The last time was bad, no getting around it. From the end of 2014 until the first months of 2016, the Chinese economy was in a perilous state. Dramatic weakness had emerged which had seemed impossible to reconcile with conventions about the country. Committed to growth over everything, and I mean everything, China was the one country the world thought it could count on for being immune to the widespread economic sickness.
That’s why in early 2016 authorities panicked into another huge, and wasteful, spending spree. In much of the West, it was seen as the government coming to its senses. For reasons that remained unclear (particularly that whole bit about CNY falling), the country experienced a momentary lapse of reason but regained its senses in time to re-open the Economics textbook to the chapter on Keynes.
Because of that, 2017 could open back on the right track for the first time. Globally synchronized growth was as much dreaming about a resurgent China as it was anything else.
And it was also a big misunderstanding. What must Communist authorities have thought considering how 2017 was being glowingly described everywhere else? We don’t have to wonder because toward the end of that year they told us. Globally synchronized growth was a lie, an often purposeful mischaracterization of a small positive trend.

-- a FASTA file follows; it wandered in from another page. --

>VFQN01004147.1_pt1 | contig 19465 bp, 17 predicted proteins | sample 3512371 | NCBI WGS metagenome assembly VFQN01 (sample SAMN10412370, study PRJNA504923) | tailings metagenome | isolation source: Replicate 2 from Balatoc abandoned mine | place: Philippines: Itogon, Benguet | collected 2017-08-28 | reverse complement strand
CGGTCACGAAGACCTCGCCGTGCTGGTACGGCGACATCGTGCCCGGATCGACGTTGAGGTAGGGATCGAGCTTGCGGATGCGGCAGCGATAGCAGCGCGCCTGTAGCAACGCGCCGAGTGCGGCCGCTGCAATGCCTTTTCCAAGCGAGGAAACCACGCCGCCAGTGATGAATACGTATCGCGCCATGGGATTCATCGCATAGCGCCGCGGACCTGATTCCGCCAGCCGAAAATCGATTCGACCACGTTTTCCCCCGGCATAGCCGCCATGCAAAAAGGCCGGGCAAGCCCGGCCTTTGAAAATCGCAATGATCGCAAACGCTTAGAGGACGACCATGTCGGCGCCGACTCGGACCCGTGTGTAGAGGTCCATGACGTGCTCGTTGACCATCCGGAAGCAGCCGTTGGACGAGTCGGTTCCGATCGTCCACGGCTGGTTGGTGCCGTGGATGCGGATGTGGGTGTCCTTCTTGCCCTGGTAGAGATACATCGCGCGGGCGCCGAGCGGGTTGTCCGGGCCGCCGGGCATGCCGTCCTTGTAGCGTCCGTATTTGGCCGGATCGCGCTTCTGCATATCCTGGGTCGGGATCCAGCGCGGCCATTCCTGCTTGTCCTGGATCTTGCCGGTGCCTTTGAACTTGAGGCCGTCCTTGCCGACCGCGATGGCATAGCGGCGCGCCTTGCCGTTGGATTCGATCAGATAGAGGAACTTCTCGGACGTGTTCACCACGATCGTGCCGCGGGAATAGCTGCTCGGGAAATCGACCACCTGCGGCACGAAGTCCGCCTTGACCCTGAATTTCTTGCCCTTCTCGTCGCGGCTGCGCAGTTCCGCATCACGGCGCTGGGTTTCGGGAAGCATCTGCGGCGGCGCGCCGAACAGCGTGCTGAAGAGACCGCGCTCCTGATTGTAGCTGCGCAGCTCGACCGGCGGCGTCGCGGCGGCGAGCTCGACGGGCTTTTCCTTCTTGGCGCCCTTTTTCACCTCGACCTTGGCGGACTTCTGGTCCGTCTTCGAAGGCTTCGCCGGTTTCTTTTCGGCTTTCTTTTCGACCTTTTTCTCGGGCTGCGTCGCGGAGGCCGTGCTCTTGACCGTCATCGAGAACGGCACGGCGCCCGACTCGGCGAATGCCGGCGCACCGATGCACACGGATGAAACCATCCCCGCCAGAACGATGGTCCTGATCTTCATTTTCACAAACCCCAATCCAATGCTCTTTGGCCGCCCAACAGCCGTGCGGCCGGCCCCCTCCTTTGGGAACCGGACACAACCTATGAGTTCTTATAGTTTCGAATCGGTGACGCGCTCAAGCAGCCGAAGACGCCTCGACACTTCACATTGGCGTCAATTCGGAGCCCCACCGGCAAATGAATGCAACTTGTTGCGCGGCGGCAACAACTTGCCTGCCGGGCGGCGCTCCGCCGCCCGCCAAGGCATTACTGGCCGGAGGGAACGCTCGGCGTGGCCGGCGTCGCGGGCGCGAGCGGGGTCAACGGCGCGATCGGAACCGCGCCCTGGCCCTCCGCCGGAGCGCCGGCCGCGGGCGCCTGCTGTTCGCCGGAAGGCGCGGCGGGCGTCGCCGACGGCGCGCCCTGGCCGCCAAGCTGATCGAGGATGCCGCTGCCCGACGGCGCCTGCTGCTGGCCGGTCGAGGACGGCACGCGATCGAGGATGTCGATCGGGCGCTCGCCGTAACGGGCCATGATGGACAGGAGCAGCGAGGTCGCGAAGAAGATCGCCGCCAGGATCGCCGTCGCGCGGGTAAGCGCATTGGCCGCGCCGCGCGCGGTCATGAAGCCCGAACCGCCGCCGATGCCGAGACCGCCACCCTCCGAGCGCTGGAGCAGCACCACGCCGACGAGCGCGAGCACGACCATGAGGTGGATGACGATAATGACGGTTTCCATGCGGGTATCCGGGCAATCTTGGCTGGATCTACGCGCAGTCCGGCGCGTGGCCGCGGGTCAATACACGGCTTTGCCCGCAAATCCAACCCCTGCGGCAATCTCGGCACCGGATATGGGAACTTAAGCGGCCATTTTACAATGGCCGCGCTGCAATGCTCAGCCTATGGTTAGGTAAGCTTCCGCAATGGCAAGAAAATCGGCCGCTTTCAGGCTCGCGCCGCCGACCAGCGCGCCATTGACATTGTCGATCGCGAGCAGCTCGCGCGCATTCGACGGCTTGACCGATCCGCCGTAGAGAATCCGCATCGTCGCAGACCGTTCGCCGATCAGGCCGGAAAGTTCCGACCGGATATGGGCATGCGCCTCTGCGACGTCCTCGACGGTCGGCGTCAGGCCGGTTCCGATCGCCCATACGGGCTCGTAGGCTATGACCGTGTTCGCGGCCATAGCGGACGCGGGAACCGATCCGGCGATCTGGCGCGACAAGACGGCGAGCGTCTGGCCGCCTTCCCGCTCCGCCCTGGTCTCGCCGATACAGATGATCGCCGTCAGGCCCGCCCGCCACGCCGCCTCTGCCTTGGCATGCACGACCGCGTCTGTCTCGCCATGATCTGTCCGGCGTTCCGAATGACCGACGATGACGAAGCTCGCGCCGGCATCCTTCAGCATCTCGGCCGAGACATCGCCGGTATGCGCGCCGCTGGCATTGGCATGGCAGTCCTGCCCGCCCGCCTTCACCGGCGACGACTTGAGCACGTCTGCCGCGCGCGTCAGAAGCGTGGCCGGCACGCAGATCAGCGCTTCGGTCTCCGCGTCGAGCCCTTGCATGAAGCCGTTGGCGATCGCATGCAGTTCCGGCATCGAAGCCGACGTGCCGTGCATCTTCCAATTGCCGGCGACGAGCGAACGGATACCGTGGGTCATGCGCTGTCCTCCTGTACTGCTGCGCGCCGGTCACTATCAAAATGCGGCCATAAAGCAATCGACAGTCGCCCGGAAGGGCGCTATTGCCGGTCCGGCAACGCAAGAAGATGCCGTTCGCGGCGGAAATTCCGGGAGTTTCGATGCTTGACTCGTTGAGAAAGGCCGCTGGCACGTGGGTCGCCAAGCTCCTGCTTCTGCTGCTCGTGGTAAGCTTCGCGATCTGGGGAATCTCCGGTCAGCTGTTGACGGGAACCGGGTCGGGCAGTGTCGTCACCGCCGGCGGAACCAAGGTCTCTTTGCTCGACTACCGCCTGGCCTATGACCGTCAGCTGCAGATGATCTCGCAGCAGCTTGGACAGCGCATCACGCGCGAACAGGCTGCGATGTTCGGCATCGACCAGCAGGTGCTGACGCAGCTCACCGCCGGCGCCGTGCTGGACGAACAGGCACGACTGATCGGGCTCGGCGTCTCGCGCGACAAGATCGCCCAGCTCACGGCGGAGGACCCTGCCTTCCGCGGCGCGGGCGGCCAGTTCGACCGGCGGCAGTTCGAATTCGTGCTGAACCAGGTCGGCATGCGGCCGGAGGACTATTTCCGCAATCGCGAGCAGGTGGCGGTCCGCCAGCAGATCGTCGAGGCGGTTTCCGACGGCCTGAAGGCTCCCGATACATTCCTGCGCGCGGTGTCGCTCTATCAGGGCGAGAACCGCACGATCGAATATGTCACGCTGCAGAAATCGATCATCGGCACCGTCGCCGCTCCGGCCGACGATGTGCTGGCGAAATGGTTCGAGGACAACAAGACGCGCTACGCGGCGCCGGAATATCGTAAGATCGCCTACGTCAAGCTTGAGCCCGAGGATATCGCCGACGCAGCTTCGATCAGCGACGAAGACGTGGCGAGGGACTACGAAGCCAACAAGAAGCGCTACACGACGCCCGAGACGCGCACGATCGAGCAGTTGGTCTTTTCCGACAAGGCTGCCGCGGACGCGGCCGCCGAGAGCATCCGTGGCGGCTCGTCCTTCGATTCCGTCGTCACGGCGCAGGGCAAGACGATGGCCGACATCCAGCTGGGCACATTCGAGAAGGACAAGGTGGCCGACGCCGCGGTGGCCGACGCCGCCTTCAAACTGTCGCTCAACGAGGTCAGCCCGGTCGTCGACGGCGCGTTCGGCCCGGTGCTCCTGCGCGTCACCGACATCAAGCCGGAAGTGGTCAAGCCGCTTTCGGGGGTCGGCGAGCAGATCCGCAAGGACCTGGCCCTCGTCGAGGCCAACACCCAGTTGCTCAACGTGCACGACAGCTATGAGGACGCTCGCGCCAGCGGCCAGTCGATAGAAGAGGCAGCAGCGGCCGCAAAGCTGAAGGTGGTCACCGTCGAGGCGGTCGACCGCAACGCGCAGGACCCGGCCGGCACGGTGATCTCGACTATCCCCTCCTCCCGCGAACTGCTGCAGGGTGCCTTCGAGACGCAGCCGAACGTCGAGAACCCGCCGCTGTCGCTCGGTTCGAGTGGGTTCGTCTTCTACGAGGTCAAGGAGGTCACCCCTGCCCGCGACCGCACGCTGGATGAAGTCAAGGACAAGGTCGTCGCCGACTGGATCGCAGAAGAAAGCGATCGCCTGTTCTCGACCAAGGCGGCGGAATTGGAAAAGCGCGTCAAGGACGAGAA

An economic mountain made out of China’s tiny, but massively expensive, molehill.
The Chinese government had tried everything in order to at least stabilize the situation after 2015-16 (Euro$ #3). Not only were the fiscal taps opened, so, too, monetary authorities brought out their creativity. The RMB stuff was typical, rather it had been the focus on CNY which was their real aim.
For all the mainstream focus and attention on internal “stimulus”, what China needed above all was dollars. Somehow, some way authorities had to convince the eurodollar system to bring a ton of them back into the Chinese structure. This was the only way to get the currency into a stable position again, and more importantly it would also represent an organic monetary contribution sorely lacking in the domestic economy.